Beijing bans wearing of Halloween costumes on subway ahead of Apec summit

A lady (right) takes a selfie with her friend before an installation of 500 pumpkin lights to mark Halloween in Shenyang, north-east China's Liaoning province on Oct 29, 2014. -- PHOTO: AFP 
A lady (right) takes a selfie with her friend before an installation of 500 pumpkin lights to mark Halloween in Shenyang, north-east China's Liaoning province on Oct 29, 2014. -- PHOTO: AFP 

BEIJING (Reuters) - The Beijing police have warned people they face arrest for wearing Halloween fancy dress on the subway as it may cause crowds to gather and create "trouble", a state-run newspaper said on Friday, unveiling a list of Asia-Pacific Economic Cooperation (Apec) summit-related restrictions.

Next month's meeting of Apec leaders is being billed as the Chinese capital's highest-profile international event since the 2008 Olympics. Aside from widespread traffic controls and road closures, starting from Saturday and running until Nov 12, the city is massively ramping up security, which is what appears to have prompted the Halloween warning.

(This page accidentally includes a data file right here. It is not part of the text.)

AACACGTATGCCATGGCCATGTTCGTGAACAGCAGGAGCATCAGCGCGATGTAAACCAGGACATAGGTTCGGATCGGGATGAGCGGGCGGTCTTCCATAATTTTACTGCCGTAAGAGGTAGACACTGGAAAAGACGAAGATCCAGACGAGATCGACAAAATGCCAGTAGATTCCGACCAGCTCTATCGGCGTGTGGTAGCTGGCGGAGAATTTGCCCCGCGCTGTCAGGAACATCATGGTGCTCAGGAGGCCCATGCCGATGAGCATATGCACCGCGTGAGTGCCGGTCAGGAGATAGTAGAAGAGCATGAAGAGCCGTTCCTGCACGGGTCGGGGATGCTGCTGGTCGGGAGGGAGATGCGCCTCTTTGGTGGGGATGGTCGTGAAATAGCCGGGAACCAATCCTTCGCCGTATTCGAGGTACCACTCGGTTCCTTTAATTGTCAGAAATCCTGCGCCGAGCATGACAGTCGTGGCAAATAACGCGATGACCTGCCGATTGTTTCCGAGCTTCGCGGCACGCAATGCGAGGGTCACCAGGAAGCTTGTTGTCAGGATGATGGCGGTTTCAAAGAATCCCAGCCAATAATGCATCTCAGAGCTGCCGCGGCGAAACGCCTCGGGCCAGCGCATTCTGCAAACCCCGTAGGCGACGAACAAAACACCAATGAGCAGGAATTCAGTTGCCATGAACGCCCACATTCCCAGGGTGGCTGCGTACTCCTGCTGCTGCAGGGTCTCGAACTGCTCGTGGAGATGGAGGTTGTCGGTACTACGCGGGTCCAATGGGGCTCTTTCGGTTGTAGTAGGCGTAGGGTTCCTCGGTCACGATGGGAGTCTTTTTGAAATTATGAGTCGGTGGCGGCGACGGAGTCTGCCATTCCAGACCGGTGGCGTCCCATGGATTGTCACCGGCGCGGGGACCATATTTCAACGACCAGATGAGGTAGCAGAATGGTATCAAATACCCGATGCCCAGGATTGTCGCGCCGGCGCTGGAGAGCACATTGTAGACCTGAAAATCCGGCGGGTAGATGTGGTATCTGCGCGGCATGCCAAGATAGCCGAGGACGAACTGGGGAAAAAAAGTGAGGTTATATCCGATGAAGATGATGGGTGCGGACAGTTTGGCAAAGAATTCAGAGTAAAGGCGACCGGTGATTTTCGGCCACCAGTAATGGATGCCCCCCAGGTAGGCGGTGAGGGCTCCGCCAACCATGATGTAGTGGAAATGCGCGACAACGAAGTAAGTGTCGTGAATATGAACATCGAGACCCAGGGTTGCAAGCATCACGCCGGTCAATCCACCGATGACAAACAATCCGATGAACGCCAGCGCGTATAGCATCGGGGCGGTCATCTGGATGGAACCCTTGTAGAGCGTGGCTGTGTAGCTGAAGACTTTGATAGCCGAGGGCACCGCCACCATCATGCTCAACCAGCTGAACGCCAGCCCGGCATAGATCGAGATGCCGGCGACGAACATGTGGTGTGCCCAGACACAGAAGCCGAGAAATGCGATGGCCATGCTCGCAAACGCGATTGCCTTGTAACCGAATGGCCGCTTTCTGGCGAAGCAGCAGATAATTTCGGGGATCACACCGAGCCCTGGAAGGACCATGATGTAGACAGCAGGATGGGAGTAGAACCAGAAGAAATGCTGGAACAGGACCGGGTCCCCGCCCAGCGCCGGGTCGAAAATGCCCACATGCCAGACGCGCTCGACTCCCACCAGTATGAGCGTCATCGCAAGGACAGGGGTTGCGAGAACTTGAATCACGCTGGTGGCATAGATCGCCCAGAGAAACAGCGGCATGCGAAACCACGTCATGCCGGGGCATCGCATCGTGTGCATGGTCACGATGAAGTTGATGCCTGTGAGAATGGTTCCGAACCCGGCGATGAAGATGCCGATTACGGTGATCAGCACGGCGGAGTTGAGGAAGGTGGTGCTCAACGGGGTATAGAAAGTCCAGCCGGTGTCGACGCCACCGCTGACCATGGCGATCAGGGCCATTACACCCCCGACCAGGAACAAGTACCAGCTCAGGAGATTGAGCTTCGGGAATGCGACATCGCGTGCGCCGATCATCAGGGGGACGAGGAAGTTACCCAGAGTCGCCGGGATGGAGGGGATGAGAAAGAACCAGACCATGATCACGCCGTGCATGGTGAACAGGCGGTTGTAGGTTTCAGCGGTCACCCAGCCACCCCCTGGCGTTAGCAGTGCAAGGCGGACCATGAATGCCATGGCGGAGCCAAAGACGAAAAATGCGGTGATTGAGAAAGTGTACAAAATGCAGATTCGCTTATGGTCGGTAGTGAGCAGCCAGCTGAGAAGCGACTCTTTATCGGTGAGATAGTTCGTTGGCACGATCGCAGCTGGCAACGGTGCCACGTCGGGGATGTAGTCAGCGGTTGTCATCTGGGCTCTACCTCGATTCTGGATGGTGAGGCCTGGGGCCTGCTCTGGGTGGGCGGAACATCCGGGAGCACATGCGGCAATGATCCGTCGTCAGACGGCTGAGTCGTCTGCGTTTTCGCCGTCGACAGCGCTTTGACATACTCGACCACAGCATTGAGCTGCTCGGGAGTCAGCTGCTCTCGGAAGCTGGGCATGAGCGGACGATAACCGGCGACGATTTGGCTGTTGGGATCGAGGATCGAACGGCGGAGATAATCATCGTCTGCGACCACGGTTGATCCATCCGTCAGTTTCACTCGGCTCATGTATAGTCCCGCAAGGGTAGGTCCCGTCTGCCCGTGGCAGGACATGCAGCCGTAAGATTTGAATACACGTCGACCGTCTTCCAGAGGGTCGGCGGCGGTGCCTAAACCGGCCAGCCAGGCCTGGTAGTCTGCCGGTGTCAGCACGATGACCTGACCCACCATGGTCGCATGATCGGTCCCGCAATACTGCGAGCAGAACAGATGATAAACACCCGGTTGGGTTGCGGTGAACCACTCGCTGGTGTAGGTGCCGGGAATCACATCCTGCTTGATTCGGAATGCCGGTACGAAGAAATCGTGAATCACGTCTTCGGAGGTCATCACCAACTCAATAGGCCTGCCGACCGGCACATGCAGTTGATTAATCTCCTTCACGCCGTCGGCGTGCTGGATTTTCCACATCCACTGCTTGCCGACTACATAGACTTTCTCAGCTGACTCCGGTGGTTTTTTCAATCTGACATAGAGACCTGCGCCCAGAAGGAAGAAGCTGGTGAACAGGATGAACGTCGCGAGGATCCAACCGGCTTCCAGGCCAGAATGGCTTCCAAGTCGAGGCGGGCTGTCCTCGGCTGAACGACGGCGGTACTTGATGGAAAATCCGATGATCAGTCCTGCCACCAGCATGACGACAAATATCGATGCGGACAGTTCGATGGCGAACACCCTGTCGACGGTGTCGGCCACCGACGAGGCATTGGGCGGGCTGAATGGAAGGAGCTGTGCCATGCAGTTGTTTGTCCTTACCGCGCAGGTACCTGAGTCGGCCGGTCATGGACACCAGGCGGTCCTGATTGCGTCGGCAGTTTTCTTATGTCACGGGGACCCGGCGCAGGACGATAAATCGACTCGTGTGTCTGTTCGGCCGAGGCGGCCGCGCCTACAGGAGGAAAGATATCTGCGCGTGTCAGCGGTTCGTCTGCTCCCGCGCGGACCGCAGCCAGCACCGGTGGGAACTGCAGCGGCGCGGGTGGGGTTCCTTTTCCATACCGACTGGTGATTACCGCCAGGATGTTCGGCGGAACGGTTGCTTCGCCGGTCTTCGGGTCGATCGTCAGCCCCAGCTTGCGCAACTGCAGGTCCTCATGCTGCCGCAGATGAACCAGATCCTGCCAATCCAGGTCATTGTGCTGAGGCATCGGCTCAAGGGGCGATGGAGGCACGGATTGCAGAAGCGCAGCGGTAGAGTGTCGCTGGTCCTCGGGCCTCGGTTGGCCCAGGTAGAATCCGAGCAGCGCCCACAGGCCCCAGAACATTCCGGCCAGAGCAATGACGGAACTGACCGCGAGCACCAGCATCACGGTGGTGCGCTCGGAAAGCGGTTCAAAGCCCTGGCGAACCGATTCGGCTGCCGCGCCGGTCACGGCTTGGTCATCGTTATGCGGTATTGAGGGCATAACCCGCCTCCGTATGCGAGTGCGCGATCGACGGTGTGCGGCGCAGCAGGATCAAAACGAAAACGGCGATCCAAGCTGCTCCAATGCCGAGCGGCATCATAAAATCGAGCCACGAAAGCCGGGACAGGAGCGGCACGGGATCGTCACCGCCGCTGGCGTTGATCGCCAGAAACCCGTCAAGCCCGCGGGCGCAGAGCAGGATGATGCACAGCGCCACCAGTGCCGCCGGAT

With Halloween's arrival, the wearing of fancy dress or scary make-up on the city's extensive subway network could cause "panic", the Beijing News noted. "Public transport police point out, please do not wear strange outfits in subway stations or in train carriages, which could easily cause a crowd to gather and create trouble," it said.

The police had the power to arrest those who "upset order", the paper said. "If the chaos is serious and causes a stampede or other public safety incident, the police will deal with it severely in accordance with the law."

Halloween is not widely celebrated in China, where the government officially frowns on "superstition", though Western festivals and holidays like Christmas are increasingly marked by the middle class, though usually with no religious connotations.

The run-up to the Beijing Olympics was also marked by similar strange rules, including a ban on eating outdoors, in a bid to present a "civilised" image to the outside world and prevent any hint of social disturbance.